Tag Archives: Ilfracombe

Ilfracombe Bike Show September 14th 2013

2nd anual Ilfracombe Bike Show


On Saturday 14th September bikes from all over will descend on Ilfracombe, gathering on the seafront around the Landmark Theatre.

Organised by M.A.G. (Motorcycle Action Group) this will be raising money for

Entry for all bikes £3 which includes parking on the seafront. Trophies will be awarded in various categories.

Money raised will be donated to Motorcycle Outreach, Devon Air Ambulance trust, and M.A.G.

Further details from north-devon-rep@mag-uk.org or telephone 08442 480174


Honey Jacks at Sunwest Festival

Last minute replacements wow the crowd

On the Sunday evening I spotted a post on Facebook that said Honey Jacks were playing their debut gig, stepping in for Tuesday Syndicate on the Monday afternoon. 

Honey_Jacks_sunwest_1This would be just before my own band were due to play and I was looking forward to checking out this band in particular.

You see three members of the five piece “Honey Jacks” were previously part of “Surrogate Suns” (my last failed project).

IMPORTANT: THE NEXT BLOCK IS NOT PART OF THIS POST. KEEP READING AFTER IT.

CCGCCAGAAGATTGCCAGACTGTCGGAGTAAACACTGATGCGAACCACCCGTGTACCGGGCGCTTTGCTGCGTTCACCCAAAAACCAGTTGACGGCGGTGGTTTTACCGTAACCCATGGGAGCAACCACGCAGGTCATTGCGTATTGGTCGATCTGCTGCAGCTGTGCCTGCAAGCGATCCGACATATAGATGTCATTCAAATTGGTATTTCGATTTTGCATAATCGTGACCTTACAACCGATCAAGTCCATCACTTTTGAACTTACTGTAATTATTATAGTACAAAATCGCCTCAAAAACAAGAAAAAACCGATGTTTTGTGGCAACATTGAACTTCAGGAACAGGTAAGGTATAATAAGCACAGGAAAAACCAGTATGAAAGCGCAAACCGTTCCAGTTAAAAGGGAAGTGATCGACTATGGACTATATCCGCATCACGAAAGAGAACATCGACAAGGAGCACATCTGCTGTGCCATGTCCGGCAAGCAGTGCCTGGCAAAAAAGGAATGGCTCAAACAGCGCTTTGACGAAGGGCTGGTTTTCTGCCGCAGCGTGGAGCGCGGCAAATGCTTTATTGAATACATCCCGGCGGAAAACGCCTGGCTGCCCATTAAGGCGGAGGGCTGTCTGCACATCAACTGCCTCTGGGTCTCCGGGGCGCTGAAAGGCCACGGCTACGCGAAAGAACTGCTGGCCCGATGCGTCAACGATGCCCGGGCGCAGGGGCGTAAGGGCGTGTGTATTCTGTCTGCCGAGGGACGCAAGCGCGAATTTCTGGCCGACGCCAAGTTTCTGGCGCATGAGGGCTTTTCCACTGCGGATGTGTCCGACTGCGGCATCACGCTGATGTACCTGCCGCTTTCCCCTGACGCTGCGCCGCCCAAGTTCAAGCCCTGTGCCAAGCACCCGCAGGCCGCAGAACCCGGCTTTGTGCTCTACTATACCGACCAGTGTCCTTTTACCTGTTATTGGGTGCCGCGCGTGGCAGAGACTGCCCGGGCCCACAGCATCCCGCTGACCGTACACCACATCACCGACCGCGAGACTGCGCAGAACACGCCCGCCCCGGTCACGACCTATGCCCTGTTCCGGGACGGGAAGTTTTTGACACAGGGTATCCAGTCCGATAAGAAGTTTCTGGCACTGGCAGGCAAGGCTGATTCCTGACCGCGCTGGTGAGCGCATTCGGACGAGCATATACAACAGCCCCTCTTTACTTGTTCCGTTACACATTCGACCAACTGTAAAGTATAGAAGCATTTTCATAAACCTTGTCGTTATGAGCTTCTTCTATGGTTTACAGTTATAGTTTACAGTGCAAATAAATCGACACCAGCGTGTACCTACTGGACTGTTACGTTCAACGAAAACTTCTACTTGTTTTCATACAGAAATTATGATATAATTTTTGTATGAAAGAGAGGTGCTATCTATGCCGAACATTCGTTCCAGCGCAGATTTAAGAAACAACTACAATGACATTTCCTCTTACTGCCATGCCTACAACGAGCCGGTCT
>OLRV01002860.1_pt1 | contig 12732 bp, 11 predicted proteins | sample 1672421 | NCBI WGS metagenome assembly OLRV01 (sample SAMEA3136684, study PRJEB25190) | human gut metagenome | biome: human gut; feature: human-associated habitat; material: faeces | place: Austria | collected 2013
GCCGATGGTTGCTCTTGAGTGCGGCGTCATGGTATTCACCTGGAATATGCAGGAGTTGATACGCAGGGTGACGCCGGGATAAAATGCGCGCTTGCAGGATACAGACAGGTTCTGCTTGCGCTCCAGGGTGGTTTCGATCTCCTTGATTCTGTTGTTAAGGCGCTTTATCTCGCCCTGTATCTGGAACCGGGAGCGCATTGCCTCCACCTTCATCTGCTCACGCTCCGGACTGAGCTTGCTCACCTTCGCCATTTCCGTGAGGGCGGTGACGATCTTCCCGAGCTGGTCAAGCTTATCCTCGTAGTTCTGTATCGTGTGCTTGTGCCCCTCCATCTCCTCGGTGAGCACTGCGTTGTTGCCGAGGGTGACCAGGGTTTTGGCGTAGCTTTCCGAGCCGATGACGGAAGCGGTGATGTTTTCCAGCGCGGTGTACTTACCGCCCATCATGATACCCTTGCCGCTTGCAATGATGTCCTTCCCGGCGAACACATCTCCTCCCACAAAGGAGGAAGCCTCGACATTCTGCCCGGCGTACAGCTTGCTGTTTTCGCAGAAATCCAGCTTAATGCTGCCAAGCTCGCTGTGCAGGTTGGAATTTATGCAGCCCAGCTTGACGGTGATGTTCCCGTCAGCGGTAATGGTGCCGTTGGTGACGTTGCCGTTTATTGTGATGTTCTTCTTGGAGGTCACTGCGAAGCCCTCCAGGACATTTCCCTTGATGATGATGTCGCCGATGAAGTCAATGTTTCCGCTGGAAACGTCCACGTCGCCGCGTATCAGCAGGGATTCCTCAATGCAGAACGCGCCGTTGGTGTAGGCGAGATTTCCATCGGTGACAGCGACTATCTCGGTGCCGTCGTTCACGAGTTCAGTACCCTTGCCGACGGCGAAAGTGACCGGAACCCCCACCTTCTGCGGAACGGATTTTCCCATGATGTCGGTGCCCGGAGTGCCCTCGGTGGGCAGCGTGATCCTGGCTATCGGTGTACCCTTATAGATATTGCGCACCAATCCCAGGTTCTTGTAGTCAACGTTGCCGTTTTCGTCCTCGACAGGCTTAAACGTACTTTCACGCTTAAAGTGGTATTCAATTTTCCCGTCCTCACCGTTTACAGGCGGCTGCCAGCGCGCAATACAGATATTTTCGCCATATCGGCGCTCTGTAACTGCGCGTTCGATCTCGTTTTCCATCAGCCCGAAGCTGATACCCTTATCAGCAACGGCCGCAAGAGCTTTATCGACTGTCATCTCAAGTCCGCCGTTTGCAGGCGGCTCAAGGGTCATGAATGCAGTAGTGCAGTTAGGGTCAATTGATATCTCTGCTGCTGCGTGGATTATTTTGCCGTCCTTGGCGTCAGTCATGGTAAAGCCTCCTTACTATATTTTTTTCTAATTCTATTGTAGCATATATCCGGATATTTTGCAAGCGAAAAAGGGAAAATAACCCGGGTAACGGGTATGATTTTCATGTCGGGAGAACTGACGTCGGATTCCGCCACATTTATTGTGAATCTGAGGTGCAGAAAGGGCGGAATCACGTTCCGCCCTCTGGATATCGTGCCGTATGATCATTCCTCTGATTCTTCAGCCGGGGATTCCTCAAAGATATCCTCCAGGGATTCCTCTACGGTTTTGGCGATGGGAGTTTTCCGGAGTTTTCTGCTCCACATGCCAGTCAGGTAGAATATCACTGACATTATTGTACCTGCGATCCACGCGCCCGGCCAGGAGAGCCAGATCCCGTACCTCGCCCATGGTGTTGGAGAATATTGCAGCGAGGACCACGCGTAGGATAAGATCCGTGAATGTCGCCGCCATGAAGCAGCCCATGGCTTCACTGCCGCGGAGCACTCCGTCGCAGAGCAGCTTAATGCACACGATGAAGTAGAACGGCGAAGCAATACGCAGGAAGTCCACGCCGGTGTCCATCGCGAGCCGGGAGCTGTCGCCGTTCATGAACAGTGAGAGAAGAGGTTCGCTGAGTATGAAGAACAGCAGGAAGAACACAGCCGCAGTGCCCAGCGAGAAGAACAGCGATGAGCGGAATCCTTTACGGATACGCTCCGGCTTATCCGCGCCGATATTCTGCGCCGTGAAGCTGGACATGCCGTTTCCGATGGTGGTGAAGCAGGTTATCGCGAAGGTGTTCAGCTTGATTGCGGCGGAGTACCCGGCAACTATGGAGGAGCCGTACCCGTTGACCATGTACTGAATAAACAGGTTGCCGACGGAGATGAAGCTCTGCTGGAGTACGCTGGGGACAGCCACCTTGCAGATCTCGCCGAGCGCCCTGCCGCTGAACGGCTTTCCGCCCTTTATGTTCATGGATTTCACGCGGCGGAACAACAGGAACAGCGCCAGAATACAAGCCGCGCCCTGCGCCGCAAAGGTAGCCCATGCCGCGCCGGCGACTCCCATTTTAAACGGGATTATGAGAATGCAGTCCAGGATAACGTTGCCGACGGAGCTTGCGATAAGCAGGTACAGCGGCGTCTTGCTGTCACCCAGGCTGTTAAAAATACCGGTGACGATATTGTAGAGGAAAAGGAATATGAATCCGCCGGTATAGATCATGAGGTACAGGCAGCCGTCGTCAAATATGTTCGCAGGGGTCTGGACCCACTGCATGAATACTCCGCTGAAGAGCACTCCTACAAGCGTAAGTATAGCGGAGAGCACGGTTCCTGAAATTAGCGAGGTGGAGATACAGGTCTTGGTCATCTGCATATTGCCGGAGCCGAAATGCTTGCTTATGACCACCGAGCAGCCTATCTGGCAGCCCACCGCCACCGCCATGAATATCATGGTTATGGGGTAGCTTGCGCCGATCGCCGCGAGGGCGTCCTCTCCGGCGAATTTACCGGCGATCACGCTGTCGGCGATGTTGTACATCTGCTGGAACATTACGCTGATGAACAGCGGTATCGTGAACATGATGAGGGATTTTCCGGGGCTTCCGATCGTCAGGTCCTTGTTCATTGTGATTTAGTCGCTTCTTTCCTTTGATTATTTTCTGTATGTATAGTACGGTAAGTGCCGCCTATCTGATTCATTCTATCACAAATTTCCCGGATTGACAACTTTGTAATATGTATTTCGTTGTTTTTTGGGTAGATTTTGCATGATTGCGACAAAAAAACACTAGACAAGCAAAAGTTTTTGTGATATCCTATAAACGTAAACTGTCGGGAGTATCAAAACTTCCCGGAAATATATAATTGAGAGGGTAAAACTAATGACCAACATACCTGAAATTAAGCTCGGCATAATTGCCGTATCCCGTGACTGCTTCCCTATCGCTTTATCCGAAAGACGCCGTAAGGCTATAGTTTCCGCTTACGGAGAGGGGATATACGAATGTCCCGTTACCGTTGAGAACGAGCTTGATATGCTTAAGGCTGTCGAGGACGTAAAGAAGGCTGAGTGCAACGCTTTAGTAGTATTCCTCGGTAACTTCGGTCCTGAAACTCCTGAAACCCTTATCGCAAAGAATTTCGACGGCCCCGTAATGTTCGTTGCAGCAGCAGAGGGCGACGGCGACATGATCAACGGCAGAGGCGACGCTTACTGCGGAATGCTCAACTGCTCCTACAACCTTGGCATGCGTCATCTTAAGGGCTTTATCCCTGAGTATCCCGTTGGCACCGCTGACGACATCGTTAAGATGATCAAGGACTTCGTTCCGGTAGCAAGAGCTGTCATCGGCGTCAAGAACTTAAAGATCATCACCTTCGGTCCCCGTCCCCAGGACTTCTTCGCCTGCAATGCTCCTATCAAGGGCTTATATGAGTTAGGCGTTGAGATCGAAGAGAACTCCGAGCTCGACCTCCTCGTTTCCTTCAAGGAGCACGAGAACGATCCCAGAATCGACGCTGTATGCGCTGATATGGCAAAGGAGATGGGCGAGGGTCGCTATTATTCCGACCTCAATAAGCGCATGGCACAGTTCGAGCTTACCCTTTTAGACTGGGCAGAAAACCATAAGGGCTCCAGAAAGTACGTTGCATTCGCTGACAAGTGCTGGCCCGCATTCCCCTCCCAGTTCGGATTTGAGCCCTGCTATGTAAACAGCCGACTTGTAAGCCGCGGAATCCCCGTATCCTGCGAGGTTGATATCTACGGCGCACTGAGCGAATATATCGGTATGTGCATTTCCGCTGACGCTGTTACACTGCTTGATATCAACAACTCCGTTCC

Honey_Jacks_sunwest_2The Suns imploded, suddenly (without rancour) due to the fact we were all gently pulling in different musical directions.
Honey Jacks were named after Honey Jack Daniels, a drink which Surrogate Suns were also rather fond of.

Honey_Jacks_sunwest_3The band consists of

  • Karen Yates – vocals
  • Nick Filby – lead guitar
  • Tony Dredster – rhythm guitar
  • Dan Emery – bass
  • Jay Allen – drums

I was a bit worried at first, because I expected there would be a lot of songs in their set that my band also did, but in the end it turned out that I recognised very few of their songs.  Honey_Jacks_sunwest_4Only Stevie Wonder’s Superstition crossed over, and their version was quite different from ours.